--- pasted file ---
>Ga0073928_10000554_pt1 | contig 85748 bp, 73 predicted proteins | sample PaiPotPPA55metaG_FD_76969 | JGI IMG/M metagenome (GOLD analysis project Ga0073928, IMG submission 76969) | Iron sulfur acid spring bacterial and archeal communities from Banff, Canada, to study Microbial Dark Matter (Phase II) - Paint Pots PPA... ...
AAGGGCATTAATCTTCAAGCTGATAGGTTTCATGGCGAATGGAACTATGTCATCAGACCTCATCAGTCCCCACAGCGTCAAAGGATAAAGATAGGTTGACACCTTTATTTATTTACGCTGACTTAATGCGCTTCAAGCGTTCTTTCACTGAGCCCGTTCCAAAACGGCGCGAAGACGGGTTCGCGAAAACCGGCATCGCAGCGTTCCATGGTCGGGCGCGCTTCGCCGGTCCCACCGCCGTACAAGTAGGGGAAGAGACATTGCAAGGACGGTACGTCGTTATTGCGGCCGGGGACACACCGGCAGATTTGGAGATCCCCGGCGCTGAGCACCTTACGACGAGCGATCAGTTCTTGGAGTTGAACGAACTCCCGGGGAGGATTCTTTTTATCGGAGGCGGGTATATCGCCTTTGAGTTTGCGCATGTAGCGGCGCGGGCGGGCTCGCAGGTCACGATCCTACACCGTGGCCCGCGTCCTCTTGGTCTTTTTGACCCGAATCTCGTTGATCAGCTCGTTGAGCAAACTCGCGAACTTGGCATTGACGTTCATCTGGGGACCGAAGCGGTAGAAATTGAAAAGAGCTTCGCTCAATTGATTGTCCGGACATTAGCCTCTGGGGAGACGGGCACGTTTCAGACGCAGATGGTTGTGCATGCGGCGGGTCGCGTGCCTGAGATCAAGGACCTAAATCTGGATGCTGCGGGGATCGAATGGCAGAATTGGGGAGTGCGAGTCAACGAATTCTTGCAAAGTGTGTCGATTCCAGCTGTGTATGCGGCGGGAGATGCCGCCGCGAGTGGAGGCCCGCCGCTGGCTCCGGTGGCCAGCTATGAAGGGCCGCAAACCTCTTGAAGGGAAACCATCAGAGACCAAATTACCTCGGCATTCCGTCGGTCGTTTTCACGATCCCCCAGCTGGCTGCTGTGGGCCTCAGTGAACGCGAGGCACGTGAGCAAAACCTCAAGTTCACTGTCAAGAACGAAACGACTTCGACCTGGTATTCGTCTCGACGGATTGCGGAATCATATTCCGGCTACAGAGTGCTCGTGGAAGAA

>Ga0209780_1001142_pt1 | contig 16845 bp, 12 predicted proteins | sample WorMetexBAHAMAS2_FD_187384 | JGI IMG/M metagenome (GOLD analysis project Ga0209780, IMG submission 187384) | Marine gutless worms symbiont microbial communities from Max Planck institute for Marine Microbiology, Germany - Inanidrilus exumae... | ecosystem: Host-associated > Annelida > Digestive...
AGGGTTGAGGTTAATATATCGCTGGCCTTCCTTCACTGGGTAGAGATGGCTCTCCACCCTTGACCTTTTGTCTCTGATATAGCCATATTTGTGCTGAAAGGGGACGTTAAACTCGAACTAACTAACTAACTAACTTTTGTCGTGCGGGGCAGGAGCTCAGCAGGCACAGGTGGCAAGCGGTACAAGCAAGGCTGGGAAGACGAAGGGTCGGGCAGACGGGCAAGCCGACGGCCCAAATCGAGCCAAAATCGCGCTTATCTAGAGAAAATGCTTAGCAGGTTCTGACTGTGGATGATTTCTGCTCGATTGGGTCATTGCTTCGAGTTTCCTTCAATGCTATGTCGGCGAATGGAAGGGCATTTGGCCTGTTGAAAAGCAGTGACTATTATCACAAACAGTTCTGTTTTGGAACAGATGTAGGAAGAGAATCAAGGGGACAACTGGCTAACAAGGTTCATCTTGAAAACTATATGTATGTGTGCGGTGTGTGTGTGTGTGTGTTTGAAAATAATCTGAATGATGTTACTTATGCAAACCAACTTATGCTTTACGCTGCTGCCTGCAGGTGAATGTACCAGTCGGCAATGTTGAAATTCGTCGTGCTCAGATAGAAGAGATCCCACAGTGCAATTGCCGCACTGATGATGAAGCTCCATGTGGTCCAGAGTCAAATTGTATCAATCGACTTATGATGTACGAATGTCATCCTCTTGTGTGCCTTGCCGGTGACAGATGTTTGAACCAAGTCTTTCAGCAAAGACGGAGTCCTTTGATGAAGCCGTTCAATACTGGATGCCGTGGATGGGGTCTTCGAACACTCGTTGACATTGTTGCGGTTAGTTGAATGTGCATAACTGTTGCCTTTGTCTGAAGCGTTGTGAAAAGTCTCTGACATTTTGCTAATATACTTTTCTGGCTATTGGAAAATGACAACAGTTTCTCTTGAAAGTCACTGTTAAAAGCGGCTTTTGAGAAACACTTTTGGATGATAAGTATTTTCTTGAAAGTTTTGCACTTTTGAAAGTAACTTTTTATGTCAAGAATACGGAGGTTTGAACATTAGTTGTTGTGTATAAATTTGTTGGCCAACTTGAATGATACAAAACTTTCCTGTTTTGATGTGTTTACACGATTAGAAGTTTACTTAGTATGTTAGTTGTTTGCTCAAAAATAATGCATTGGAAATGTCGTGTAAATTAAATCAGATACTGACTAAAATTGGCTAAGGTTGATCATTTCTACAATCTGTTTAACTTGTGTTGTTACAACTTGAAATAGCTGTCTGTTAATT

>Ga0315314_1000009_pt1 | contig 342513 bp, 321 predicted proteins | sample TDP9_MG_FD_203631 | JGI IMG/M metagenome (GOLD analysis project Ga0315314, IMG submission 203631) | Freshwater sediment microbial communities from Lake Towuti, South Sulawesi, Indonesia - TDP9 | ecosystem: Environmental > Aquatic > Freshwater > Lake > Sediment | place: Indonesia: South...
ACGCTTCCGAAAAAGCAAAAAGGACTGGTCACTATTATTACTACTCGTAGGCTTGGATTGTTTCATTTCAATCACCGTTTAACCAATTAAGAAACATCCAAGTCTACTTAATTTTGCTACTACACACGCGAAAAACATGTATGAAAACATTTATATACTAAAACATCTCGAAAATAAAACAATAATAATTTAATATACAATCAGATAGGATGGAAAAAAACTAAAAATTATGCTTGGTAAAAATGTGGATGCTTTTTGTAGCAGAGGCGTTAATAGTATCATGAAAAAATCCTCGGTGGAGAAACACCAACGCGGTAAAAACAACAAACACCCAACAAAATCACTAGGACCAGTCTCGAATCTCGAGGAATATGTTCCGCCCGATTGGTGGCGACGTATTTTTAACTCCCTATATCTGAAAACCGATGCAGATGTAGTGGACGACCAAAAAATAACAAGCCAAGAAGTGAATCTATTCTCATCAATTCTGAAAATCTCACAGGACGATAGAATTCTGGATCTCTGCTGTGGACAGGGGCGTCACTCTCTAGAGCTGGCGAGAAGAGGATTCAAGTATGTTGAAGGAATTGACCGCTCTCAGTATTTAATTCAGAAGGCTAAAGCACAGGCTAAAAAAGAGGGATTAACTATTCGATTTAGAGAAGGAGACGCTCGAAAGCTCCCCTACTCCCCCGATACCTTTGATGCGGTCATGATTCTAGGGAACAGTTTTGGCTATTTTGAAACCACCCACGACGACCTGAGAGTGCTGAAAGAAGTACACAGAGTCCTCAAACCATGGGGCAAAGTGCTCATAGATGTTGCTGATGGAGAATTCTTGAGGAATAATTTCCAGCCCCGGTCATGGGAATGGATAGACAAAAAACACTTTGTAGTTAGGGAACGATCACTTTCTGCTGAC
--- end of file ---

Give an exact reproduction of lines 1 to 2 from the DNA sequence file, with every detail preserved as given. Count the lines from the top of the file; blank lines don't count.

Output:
>Ga0073928_10000554_pt1 | contig 85748 bp, 73 predicted proteins | sample PaiPotPPA55metaG_FD_76969 | JGI IMG/M metagenome (GOLD analysis project Ga0073928, IMG submission 76969) | Iron sulfur acid spring bacterial and archeal communities from Banff, Canada, to study Microbial Dark Matter (Phase II) - Paint Pots PPA... ...
AAGGGCATTAATCTTCAAGCTGATAGGTTTCATGGCGAATGGAACTATGTCATCAGACCTCATCAGTCCCCACAGCGTCAAAGGATAAAGATAGGTTGACACCTTTATTTATTTACGCTGACTTAATGCGCTTCAAGCGTTCTTTCACTGAGCCCGTTCCAAAACGGCGCGAAGACGGGTTCGCGAAAACCGGCATCGCAGCGTTCCATGGTCGGGCGCGCTTCGCCGGTCCCACCGCCGTACAAGTAGGGGAAGAGACATTGCAAGGACGGTACGTCGTTATTGCGGCCGGGGACACACCGGCAGATTTGGAGATCCCCGGCGCTGAGCACCTTACGACGAGCGATCAGTTCTTGGAGTTGAACGAACTCCCGGGGAGGATTCTTTTTATCGGAGGCGGGTATATCGCCTTTGAGTTTGCGCATGTAGCGGCGCGGGCGGGCTCGCAGGTCACGATCCTACACCGTGGCCCGCGTCCTCTTGGTCTTTTTGACCCGAATCTCGTTGATCAGCTCGTTGAGCAAACTCGCGAACTTGGCATTGACGTTCATCTGGGGACCGAAGCGGTAGAAATTGAAAAGAGCTTCGCTCAATTGATTGTCCGGACATTAGCCTCTGGGGAGACGGGCACGTTTCAGACGCAGATGGTTGTGCATGCGGCGGGTCGCGTGCCTGAGATCAAGGACCTAAATCTGGATGCTGCGGGGATCGAATGGCAGAATTGGGGAGTGCGAGTCAACGAATTCTTGCAAAGTGTGTCGATTCCAGCTGTGTATGCGGCGGGAGATGCCGCCGCGAGTGGAGGCCCGCCGCTGGCTCCGGTGGCCAGCTATGAAGGGCCGCAAACCTCTTGAAGGGAAACCATCAGAGACCAAATTACCTCGGCATTCCGTCGGTCGTTTTCACGATCCCCCAGCTGGCTGCTGTGGGCCTCAGTGAACGCGAGGCACGTGAGCAAAACCTCAAGTTCACTGTCAAGAACGAAACGACTTCGACCTGGTATTCGTCTCGACGGATTGCGGAATCATATTCCGGCTACAGAGTGCTCGTGGAAGAA